During the period of expansion under Baghdadi, which carries on till today, the group formed the governmental structures on the territory of the controlled areas. On the level of ‘state’, there exist three councils which rule over the work of government. Such three councils are the following: the Security and Intelligence Council, the Shura Council and the Military Council. The Shura Council consists of a cabinet which, in its turn, includes from nine to eleven members. Baghdadi, being ‘caliph’, controls religious and temporal life in the Islamic State. ISIS always establishes own administrative control on the occupied territories; such administration lies in the foundation of an outreach center and the simplest court system. Often, the group takes control even over vital basics like water treatment plans, bakeries etc (“The Islamic State”).
ISIS not once worked with the other militant groups; the most notable was the cooperation of the group with Al Qaeda, but AQ disowned the Islamic State taking into account their ideological differences. Since that time, the organization had few relationships with other smaller groups and, instead to fight against other extremist organizations, it tries to occupy some new areas in Syria and Iraq and set there their own rules of administration. The group uses various languages in order to spread its beliefs and persuasions. ISIS shoots the professional recruitment videos; at the same time, it also possesses the online magazine which one can read in English and other European languages. This magazine, titled ‘Dabiq’, consists of the administrative information and articles, which tell about the establishment of the Caliphate and its religious basis.
The separate interest in the Islamic State is given to the figure of its leader – Abu Bakr al-Baghdadi. In a short space of time, he managed to take his stand as the number one jihadi leader in the world. Abu Bakr al-Baghdadi, who is also known under the name of Abu Dua, emerged and consolidated his position as the person who determines the future of Syria, Iraq and the Middle East (Cockburn, 2014). As the considerable personage on the political arena of militant organizations, Abu Bakr al-Baghdadi begins to appear from shadow in 2010. After the death of the previous AQI leader, al-Baghdadi headed the organization and turned it into well-organized structure which even issued detailed reports with the indications of operations, held on territories of every province in Iraq. Having considered the reason of his predecessors’ destruction, being the AQI leader, al-Baghdadi paid attention to the extreme secrecy and only the limited number of people knew about his location. Prisoners of AQI tell that they never saw him and, when they had the possibility to see him, that he had the mask on his face. With the advantage got from the civil war in Syria, Abu Bakr al-Baghdadi ordered some fighters to come to Syria for the support of Jabhat al-Nusra. Al-Baghdadi moves very quickly in the direction which will give him an opportunity to establish himself in the capacity of Emir in the Islamic State (Cockburn, 2014).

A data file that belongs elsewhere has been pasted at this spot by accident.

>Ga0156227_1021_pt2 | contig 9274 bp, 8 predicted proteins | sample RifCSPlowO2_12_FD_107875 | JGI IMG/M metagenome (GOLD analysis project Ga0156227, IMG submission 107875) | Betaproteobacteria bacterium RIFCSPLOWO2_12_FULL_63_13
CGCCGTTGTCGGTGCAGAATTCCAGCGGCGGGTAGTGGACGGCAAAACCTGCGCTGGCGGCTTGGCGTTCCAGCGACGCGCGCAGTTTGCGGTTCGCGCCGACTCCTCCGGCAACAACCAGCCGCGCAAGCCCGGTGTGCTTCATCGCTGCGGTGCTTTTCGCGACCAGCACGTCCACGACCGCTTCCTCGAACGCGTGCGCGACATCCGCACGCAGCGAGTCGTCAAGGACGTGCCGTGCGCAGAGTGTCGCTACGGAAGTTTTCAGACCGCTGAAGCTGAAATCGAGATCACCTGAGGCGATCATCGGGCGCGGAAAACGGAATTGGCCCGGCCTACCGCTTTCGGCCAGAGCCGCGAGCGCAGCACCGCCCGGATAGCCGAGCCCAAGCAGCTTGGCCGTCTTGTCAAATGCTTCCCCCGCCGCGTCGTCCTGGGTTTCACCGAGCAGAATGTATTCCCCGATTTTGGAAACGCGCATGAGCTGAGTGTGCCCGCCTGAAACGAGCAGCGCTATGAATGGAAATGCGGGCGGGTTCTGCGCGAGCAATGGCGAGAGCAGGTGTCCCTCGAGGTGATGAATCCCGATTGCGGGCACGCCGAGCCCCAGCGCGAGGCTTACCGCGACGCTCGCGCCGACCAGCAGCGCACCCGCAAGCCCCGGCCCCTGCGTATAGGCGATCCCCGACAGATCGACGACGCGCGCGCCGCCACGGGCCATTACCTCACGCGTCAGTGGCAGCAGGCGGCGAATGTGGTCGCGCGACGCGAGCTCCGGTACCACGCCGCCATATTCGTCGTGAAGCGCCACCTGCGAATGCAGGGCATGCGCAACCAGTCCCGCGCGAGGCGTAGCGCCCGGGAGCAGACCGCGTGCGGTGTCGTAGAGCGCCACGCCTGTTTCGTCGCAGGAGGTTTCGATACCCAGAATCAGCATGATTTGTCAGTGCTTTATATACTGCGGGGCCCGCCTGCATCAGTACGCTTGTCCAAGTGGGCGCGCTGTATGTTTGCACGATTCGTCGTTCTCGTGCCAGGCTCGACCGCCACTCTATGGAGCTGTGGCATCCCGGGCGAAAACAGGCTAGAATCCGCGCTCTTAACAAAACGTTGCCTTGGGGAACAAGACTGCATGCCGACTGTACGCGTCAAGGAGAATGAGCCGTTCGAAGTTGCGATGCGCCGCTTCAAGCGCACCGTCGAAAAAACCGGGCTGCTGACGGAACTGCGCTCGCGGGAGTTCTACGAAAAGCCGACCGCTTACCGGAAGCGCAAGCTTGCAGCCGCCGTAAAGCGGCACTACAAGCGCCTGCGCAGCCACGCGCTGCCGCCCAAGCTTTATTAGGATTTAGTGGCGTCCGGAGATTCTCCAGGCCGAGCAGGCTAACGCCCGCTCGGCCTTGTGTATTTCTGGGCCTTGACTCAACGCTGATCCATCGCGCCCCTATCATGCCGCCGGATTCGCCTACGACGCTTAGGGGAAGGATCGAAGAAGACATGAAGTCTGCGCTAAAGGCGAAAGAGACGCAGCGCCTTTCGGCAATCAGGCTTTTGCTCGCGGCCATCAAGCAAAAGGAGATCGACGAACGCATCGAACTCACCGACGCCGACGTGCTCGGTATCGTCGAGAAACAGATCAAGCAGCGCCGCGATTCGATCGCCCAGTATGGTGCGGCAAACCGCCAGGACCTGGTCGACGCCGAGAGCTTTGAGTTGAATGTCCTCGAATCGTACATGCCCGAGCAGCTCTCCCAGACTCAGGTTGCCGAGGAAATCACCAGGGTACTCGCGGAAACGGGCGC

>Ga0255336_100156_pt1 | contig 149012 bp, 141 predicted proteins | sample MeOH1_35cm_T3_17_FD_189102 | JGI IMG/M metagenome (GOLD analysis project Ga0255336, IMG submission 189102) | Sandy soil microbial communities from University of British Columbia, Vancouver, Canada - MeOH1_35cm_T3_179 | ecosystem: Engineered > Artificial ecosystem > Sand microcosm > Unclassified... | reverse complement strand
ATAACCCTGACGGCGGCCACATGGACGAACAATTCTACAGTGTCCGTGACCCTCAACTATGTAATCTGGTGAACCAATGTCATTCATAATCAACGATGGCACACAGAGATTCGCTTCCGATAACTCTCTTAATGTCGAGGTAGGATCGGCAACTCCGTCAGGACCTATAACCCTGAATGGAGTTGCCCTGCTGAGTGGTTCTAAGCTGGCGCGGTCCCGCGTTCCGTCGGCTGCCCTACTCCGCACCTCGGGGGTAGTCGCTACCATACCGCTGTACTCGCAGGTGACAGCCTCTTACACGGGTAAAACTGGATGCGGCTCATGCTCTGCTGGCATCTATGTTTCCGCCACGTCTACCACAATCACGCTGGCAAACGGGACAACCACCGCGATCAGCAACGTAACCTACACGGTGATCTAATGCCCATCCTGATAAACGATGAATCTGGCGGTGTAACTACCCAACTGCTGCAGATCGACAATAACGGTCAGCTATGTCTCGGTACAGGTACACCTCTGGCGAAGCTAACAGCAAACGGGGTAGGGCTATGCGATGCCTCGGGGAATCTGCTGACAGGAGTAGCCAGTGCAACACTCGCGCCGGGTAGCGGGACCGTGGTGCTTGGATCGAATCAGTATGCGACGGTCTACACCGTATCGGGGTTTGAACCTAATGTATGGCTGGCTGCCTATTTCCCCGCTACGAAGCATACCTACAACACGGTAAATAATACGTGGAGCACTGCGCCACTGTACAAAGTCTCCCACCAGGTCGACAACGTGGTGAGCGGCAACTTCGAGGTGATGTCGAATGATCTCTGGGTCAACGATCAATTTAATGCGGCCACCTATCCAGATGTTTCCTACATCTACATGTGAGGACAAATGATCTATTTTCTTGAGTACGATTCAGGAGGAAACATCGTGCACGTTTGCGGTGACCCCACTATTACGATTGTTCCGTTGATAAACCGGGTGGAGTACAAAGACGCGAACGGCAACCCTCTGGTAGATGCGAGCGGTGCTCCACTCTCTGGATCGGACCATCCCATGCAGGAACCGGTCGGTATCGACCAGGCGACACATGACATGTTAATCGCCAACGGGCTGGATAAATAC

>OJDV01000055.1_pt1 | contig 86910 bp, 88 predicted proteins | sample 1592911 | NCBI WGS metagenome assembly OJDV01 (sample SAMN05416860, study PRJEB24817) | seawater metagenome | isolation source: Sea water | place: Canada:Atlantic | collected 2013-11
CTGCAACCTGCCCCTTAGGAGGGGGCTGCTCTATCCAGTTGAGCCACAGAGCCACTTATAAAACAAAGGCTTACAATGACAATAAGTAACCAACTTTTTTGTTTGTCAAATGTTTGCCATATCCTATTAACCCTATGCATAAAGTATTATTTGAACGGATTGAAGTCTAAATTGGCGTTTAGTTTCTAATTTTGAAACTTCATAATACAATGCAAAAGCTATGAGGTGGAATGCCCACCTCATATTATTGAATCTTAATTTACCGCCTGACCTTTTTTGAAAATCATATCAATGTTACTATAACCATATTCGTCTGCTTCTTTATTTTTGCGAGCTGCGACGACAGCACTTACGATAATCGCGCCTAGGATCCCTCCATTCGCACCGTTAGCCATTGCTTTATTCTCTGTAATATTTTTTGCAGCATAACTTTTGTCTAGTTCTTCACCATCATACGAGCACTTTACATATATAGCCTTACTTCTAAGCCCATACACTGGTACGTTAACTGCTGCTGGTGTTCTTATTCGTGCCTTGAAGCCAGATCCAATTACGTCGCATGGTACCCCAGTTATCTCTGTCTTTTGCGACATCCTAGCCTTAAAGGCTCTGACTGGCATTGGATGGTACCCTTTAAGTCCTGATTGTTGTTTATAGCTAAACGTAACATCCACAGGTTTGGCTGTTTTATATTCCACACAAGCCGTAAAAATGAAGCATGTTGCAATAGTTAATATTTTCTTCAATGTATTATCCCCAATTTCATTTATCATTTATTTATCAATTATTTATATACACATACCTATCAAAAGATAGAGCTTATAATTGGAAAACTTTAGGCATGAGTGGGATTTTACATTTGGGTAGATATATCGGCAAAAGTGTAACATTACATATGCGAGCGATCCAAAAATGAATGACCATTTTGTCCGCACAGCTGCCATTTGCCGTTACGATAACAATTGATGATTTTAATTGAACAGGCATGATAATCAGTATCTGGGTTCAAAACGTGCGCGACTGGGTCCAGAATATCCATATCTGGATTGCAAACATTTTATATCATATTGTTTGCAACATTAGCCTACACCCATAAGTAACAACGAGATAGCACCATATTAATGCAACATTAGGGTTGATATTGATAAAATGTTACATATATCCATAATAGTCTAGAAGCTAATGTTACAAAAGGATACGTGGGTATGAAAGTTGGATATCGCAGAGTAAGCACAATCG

ISIS is a militant organization and everyone understands that its activities are illegal. Moreover, the armed struggle, to gain new territories and establish own laws, affects not only military men, but civilian population as well – ordinary people who suffer from the extremist views of members of the Islamic State. ISIS has its supporters, but, at one time, the majority of Muslims denies that the group is a part of Islam. It is worthy to mention several reasons which cause the denial and also to emphasize how this denial is expressed.
The Islamic State has introduced not a little discord of people’s sense towards Islam. The majority of Muslims interprets the Koran peacefully, but taking into consideration the fact that the group perpetrates more and more dreadful and ruthless murderous deeds, the point, that the Koran allows to interpret its teachings by means of cruelty and mercilessness, has started to make progress. Here, it emerges the question whether the Koran is just a matter of interpretation, when it is only the line which divides an ordinary peaceful Muslim and a member of an extremist organization (Walker, 2015). Although, the Koran cannot be conceived only as a matter of interpretation, because it gives Muslims clear-cut instructions in order to interpret it correctly.
The Koran clearly shows that it includes two types of verses, which are context-dependent and context-independent verses. Context-independent verses are those, which consist of timeless principles and have the possibility to be used to characterize every situation. Context-dependent verses are those, which are adapted to particular situations; such verses cannot be taken out of context and read in isolation. The sacred book of Muslims condemns people who interpret verses of the Koran in the way, which satisfies their own selfish interests and greed.